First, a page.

Rebuild hopes and homes in Marawi: A Christmas wish


‘TIS NOT the season for corruption, injustice and ignorance to prevail, especially when 60,000 families displaced due to the Marawi crisis are still suffering from trauma and subject to the poor conditions in evacuation centers months after the government declared them “liberated.”

Although the death of militants Isnilon Hapilon and Omar Maute and withdrawal of Islamic State-linked fighters in Marawi signaled the Philippine military’s victory in war last October, there is still fear and hopelessness among the Marawi people. It has been three months since the President declared the military victory in Marawi, but there has been no concrete step yet toward rehabilitation. All that it has done has been to extend martial law in Mindanao for another year, a dubious move constitutionally.

The government has promised a “full-swing rehabilitation” for Marawi. Verbal promises, however, do not cover wounds of disappointment, especially when our officials are proneto repeating the mistakes committed during the rehabilitation of cities in the Visayas destroyed when Typhoon Yolanda hit the Philippines in 2013.

Four years have passed yet only 38 percent or 78,291 houses of the 205,128 targeted
number of permanent housing units have been constructed and only 12.79 percent of the
houses are actually occupied by beneficiaries. Only less than half of the housing demand of
the victims are completed and thousands of families are still homeless. According to the National Housing Authority (NHA), the coordination between the local government and the national government in identifying, listing and validating the identity of the beneficiaries was a problem in both building and distributing permanent housing for the survivors. This is because the typhoon hit six regions or about 14 provinces with 171 towns and cities. It was a “massive scale of devastation,” NHA officials said.

It took the government a year to plan and gather data before starting reconstruction.
Although officials claimed that they prioritized the subsistence of the affected citizens, it is still highly questionable that little progress has been made.

Like in the provinces hit by Typhoon Yolanda, the rehabilitation of Marawi City also needs to start from scratch.

The city, known as the country’s Islamic capital, is severely damaged, with almost all of its buildings left in ruins. Images of Marawi’s edifices circulating online, verified of course, look almost entirely destroyed and deprived of life. Rubble now occupy where schools, buildings, churches and mosques once stood. Aerial and land bombardment wiped out almost all residential houses. “All of our effort and all our belongings are gone,” 77-year-old Marawi resident Hadj Esmail Abaton told the Wall Street Journal.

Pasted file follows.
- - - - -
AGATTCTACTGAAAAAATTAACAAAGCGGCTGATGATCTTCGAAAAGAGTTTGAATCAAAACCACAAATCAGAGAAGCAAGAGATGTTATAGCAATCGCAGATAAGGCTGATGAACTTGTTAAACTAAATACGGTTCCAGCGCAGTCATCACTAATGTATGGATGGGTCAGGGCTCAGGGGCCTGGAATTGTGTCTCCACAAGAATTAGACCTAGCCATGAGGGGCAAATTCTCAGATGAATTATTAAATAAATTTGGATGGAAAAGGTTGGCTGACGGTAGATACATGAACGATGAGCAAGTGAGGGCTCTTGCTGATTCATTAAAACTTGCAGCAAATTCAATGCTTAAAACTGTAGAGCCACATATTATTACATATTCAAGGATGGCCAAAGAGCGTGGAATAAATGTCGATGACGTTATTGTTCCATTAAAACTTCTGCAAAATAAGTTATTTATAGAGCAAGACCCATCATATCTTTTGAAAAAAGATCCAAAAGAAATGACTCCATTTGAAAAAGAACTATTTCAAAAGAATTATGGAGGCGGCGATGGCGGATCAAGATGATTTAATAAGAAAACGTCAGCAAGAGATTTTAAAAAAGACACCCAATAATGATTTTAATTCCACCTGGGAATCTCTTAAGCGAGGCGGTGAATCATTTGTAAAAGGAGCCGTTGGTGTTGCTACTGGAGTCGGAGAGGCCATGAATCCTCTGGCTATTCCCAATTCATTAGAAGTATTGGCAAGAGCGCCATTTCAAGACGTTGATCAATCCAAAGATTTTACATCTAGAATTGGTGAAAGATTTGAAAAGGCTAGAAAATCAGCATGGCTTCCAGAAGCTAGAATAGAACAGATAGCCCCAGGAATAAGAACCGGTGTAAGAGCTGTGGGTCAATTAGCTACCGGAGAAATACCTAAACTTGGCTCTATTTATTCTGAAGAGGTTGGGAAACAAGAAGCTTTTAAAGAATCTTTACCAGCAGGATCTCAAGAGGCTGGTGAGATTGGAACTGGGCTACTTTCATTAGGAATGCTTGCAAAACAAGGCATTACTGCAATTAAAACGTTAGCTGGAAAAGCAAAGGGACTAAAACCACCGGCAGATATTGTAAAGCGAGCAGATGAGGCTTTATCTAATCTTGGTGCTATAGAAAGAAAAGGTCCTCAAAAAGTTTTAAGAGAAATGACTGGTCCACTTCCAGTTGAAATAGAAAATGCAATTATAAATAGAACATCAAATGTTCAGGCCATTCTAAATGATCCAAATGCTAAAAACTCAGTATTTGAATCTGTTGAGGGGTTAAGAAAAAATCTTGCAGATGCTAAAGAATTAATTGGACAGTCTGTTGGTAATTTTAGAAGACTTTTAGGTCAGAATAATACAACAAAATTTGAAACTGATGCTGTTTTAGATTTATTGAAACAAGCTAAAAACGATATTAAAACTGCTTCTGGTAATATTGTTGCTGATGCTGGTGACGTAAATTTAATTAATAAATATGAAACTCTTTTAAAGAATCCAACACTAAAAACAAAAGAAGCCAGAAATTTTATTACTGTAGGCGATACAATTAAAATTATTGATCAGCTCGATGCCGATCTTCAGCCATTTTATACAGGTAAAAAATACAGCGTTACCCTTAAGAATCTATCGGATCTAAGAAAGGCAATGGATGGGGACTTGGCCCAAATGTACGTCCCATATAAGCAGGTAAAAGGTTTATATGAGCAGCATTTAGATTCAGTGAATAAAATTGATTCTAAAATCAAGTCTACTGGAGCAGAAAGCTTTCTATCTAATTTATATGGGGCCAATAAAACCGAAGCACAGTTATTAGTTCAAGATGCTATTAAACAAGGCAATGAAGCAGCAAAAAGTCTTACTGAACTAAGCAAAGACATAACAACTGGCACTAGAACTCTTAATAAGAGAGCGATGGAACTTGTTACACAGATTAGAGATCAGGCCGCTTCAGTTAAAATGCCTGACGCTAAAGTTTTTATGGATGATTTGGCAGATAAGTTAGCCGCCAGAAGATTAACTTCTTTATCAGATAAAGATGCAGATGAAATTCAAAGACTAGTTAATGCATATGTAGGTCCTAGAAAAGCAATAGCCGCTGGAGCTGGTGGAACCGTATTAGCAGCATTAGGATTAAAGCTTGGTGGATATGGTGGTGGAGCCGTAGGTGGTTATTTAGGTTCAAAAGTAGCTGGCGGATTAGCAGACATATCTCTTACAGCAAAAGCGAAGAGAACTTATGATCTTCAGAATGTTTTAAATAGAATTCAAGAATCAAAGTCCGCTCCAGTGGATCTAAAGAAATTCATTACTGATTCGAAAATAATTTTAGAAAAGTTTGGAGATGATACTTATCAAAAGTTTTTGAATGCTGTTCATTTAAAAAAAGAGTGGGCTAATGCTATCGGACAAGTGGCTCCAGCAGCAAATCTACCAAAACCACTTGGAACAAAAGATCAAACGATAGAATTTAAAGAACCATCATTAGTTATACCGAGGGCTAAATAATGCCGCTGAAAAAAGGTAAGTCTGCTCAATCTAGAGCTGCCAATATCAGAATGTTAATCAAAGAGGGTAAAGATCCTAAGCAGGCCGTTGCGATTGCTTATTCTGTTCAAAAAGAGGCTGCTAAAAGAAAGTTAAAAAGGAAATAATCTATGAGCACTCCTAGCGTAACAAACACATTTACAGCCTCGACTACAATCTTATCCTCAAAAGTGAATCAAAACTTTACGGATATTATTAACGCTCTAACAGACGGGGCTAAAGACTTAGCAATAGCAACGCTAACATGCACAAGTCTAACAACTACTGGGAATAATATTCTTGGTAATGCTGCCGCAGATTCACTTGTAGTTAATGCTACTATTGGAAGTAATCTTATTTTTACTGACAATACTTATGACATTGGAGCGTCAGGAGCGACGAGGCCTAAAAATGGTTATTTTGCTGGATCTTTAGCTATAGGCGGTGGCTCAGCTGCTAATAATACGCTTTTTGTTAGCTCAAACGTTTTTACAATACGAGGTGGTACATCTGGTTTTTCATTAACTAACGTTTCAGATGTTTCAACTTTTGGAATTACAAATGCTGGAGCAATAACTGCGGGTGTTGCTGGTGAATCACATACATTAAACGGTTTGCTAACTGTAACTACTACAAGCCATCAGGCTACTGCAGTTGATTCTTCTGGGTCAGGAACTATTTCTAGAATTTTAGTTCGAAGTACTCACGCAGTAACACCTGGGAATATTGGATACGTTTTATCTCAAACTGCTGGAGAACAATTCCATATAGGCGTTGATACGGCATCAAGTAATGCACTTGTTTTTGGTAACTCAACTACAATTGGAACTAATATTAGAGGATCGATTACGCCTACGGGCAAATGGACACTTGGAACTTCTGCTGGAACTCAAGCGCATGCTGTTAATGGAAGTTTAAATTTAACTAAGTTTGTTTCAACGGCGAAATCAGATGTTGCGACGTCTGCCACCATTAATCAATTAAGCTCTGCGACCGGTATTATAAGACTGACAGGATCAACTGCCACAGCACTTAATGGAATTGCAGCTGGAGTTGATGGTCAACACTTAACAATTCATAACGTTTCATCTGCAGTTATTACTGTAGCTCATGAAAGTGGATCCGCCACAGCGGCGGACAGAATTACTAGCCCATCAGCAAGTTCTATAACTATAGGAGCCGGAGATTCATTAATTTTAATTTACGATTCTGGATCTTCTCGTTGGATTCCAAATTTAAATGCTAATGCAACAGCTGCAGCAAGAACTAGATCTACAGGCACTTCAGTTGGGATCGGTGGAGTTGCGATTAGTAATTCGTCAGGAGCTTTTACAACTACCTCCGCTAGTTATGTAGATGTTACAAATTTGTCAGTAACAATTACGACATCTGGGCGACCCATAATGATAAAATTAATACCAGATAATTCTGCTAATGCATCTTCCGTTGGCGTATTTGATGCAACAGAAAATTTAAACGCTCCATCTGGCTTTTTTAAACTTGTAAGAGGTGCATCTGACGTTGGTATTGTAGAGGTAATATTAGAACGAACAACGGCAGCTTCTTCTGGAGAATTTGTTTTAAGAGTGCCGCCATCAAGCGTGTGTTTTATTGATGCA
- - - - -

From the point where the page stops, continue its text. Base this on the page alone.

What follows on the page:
Abaton is one of the few residents able to return to where there homes one stood. Other residents, however, said they did know what happened to their homes as most of the areas were still closed because of land mines.

Government said it needs P10 billion to rebuild Marawi. The question here is why government isn’t moving despite the P5 billion already approved and why it is demanding more. When the budget was approved, government still cannot proceed with its “plans” in rebuilding because apparently, officials still have to discuss their “comprehensive projects.” It is already December yet we still lack concrete and feasible plans for Marawi. We cannot prolong
the agony. Displaced residents cramped in evacuation centers are dying. Maranao children live in fear, probably traumatized; they fear going back to school after witnessing bombs drop nearby their classrooms. There are reported instances on food blockade, continuous threats and land-grabbing.

Again, we cannot prolong our countrymen’s agony.

And extending the martial law in their area only worsens the situation. The declaration is not a question of whether the Mindanaoans are in favor of martial law but rather a question of whether it is even allowed by law.

The 1987 Philippine Constitution requires an act of invasion or rebellion before allowing the government to put an area of the nation under martial law.

Malacañang said it needed to extend martial law in order to “quell the continuing rebellion in Mindanao” and “eradicate local or foreign terrorist groups.” Is the Malacañang admitting that
the military cannot do its job without putting the whole area under martial law?

I do not see any significance of the decision. We can deploy the military to take charge in protecting the stricken land even without martial law. We can rebuild Marawi and reach out to our countrymen even without martial law. Not much can really be done by the unconstitutional declaration.

Instead of tinkering with martial law, government should rebuild Marawi. Martial-law declarations are clearly the product of self-inflated egos and base personal agendas.

Like what happened to the Yolanda victims, government is merely aggravating the tragedy
of Marawi by extending martial law and dilly-dallying with rehabilitation.


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